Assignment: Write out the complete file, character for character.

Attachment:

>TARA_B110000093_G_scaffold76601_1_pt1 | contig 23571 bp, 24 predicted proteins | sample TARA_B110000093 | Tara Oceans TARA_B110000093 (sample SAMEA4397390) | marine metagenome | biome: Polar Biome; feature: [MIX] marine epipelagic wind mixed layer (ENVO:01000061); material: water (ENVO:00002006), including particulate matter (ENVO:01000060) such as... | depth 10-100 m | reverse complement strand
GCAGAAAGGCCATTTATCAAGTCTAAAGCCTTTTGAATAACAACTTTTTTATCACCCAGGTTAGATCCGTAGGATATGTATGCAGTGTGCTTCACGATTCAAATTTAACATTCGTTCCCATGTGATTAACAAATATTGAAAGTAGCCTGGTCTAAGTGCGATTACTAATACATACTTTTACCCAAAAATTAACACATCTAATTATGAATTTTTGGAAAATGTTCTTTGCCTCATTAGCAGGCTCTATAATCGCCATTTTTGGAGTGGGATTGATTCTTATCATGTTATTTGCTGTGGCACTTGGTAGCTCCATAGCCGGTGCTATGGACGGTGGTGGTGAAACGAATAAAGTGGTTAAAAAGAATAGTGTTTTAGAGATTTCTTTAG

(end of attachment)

>TARA_B110000093_G_scaffold76601_1_pt1 | contig 23571 bp, 24 predicted proteins | sample TARA_B110000093 | Tara Oceans TARA_B110000093 (sample SAMEA4397390) | marine metagenome | biome: Polar Biome; feature: [MIX] marine epipelagic wind mixed layer (ENVO:01000061); material: water (ENVO:00002006), including particulate matter (ENVO:01000060) such as... | depth 10-100 m | reverse complement strand
GCAGAAAGGCCATTTATCAAGTCTAAAGCCTTTTGAATAACAACTTTTTTATCACCCAGGTTAGATCCGTAGGATATGTATGCAGTGTGCTTCACGATTCAAATTTAACATTCGTTCCCATGTGATTAACAAATATTGAAAGTAGCCTGGTCTAAGTGCGATTACTAATACATACTTTTACCCAAAAATTAACACATCTAATTATGAATTTTTGGAAAATGTTCTTTGCCTCATTAGCAGGCTCTATAATCGCCATTTTTGGAGTGGGATTGATTCTTATCATGTTATTTGCTGTGGCACTTGGTAGCTCCATAGCCGGTGCTATGGACGGTGGTGGTGAAACGAATAAAGTGGTTAAAAAGAATAGTGTTTTAGAGATTTCTTTAG